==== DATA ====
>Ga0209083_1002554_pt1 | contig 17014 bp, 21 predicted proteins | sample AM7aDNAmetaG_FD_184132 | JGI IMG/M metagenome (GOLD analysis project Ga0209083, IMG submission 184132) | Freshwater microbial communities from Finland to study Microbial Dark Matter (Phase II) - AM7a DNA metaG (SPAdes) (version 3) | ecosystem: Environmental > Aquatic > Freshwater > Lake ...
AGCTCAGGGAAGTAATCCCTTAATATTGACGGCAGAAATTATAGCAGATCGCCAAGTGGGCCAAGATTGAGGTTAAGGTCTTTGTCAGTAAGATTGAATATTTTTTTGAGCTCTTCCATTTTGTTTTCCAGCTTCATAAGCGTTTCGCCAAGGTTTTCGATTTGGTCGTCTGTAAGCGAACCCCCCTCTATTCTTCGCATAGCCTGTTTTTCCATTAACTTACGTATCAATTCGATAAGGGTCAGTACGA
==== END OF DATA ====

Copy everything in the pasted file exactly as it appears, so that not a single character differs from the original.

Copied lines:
>Ga0209083_1002554_pt1 | contig 17014 bp, 21 predicted proteins | sample AM7aDNAmetaG_FD_184132 | JGI IMG/M metagenome (GOLD analysis project Ga0209083, IMG submission 184132) | Freshwater microbial communities from Finland to study Microbial Dark Matter (Phase II) - AM7a DNA metaG (SPAdes) (version 3) | ecosystem: Environmental > Aquatic > Freshwater > Lake ...
AGCTCAGGGAAGTAATCCCTTAATATTGACGGCAGAAATTATAGCAGATCGCCAAGTGGGCCAAGATTGAGGTTAAGGTCTTTGTCAGTAAGATTGAATATTTTTTTGAGCTCTTCCATTTTGTTTTCCAGCTTCATAAGCGTTTCGCCAAGGTTTTCGATTTGGTCGTCTGTAAGCGAACCCCCCTCTATTCTTCGCATAGCCTGTTTTTCCATTAACTTACGTATCAATTCGATAAGGGTCAGTACGA